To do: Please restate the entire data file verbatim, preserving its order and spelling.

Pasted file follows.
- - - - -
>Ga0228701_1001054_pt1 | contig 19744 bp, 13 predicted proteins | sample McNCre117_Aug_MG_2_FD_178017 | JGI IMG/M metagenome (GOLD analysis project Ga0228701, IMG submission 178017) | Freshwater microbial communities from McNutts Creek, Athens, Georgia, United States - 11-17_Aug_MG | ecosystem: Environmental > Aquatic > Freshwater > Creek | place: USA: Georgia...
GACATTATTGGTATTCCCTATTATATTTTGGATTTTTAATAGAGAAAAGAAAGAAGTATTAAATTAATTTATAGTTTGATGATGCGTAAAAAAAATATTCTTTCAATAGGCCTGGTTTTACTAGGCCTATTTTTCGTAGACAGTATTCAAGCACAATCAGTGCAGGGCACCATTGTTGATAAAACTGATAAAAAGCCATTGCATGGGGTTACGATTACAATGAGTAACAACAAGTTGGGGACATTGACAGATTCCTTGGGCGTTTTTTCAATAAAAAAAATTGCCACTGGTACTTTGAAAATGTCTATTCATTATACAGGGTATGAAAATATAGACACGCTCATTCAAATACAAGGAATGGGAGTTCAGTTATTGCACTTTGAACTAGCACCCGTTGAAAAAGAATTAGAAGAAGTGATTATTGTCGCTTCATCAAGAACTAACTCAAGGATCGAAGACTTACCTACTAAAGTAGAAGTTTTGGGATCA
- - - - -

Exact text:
>Ga0228701_1001054_pt1 | contig 19744 bp, 13 predicted proteins | sample McNCre117_Aug_MG_2_FD_178017 | JGI IMG/M metagenome (GOLD analysis project Ga0228701, IMG submission 178017) | Freshwater microbial communities from McNutts Creek, Athens, Georgia, United States - 11-17_Aug_MG | ecosystem: Environmental > Aquatic > Freshwater > Creek | place: USA: Georgia...
GACATTATTGGTATTCCCTATTATATTTTGGATTTTTAATAGAGAAAAGAAAGAAGTATTAAATTAATTTATAGTTTGATGATGCGTAAAAAAAATATTCTTTCAATAGGCCTGGTTTTACTAGGCCTATTTTTCGTAGACAGTATTCAAGCACAATCAGTGCAGGGCACCATTGTTGATAAAACTGATAAAAAGCCATTGCATGGGGTTACGATTACAATGAGTAACAACAAGTTGGGGACATTGACAGATTCCTTGGGCGTTTTTTCAATAAAAAAAATTGCCACTGGTACTTTGAAAATGTCTATTCATTATACAGGGTATGAAAATATAGACACGCTCATTCAAATACAAGGAATGGGAGTTCAGTTATTGCACTTTGAACTAGCACCCGTTGAAAAAGAATTAGAAGAAGTGATTATTGTCGCTTCATCAAGAACTAACTCAAGGATCGAAGACTTACCTACTAAAGTAGAAGTTTTGGGATCA